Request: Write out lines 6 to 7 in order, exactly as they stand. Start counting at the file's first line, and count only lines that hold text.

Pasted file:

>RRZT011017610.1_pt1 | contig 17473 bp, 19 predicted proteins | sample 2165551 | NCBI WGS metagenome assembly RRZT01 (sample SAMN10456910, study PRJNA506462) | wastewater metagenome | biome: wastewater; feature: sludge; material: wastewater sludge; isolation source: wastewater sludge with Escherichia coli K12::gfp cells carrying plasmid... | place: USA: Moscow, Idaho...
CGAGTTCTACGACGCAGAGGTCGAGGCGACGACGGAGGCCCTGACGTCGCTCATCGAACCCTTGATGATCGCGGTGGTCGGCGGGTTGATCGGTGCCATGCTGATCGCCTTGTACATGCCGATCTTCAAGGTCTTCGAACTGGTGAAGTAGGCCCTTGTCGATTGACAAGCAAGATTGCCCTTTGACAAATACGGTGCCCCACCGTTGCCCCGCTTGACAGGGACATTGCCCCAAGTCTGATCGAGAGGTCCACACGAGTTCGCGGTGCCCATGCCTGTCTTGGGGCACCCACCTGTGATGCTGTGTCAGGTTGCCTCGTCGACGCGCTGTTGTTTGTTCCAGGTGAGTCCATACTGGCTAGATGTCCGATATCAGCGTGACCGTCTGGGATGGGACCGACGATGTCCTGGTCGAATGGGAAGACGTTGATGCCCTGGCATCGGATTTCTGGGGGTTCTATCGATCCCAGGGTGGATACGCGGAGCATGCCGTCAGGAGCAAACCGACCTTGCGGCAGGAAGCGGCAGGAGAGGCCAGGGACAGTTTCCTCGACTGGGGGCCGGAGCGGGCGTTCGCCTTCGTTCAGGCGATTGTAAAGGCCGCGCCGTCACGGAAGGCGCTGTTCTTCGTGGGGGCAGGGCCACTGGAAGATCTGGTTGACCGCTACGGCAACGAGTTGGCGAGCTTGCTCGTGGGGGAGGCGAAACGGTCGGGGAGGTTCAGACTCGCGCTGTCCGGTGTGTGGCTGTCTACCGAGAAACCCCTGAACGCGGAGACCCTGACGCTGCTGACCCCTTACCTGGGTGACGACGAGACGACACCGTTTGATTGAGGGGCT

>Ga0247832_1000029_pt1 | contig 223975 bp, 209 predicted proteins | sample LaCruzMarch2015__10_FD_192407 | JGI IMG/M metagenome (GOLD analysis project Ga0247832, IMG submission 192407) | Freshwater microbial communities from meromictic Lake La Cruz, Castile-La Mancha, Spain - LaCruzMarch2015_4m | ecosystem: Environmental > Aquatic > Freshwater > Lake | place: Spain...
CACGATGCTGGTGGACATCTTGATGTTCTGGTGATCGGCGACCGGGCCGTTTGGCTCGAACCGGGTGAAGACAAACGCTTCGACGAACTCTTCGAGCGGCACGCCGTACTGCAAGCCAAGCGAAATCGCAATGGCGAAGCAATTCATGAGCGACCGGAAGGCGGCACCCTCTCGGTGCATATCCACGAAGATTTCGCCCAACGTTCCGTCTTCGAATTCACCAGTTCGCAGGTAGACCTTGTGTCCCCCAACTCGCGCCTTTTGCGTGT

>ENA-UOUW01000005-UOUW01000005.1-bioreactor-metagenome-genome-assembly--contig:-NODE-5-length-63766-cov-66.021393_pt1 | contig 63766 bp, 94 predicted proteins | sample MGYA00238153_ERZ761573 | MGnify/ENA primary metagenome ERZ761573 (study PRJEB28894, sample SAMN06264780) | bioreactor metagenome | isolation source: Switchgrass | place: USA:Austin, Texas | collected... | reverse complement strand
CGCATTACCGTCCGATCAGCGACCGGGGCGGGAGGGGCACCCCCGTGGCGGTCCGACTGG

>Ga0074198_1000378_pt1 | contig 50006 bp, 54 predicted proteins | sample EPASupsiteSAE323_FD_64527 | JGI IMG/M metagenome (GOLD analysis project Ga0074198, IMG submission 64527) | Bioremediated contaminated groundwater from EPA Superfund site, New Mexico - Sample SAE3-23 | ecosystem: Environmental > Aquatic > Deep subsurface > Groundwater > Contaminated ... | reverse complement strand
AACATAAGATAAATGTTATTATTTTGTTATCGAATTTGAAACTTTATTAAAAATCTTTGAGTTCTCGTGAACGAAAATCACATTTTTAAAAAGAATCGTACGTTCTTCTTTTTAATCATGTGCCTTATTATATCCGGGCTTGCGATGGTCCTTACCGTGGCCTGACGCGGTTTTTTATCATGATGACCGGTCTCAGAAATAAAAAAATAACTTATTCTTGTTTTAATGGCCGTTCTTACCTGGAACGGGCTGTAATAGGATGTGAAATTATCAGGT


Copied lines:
CGCATTACCGTCCGATCAGCGACCGGGGCGGGAGGGGCACCCCCGTGGCGGTCCGACTGG

>Ga0074198_1000378_pt1 | contig 50006 bp, 54 predicted proteins | sample EPASupsiteSAE323_FD_64527 | JGI IMG/M metagenome (GOLD analysis project Ga0074198, IMG submission 64527) | Bioremediated contaminated groundwater from EPA Superfund site, New Mexico - Sample SAE3-23 | ecosystem: Environmental > Aquatic > Deep subsurface > Groundwater > Contaminated ... | reverse complement strand